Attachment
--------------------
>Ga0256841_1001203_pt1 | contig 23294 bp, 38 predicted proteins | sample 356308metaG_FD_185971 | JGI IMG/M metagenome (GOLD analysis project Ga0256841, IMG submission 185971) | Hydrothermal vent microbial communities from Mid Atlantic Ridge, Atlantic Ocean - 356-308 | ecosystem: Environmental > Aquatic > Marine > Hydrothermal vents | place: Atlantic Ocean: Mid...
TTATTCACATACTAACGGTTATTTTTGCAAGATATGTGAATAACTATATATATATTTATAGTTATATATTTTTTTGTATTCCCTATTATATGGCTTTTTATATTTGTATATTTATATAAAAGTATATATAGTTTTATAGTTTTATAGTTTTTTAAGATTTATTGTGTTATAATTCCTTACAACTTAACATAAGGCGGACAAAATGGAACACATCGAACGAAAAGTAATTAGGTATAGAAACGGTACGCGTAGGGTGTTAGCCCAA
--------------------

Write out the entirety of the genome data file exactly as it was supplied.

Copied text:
>Ga0256841_1001203_pt1 | contig 23294 bp, 38 predicted proteins | sample 356308metaG_FD_185971 | JGI IMG/M metagenome (GOLD analysis project Ga0256841, IMG submission 185971) | Hydrothermal vent microbial communities from Mid Atlantic Ridge, Atlantic Ocean - 356-308 | ecosystem: Environmental > Aquatic > Marine > Hydrothermal vents | place: Atlantic Ocean: Mid...
TTATTCACATACTAACGGTTATTTTTGCAAGATATGTGAATAACTATATATATATTTATAGTTATATATTTTTTTGTATTCCCTATTATATGGCTTTTTATATTTGTATATTTATATAAAAGTATATATAGTTTTATAGTTTTATAGTTTTTTAAGATTTATTGTGTTATAATTCCTTACAACTTAACATAAGGCGGACAAAATGGAACACATCGAACGAAAAGTAATTAGGTATAGAAACGGTACGCGTAGGGTGTTAGCCCAA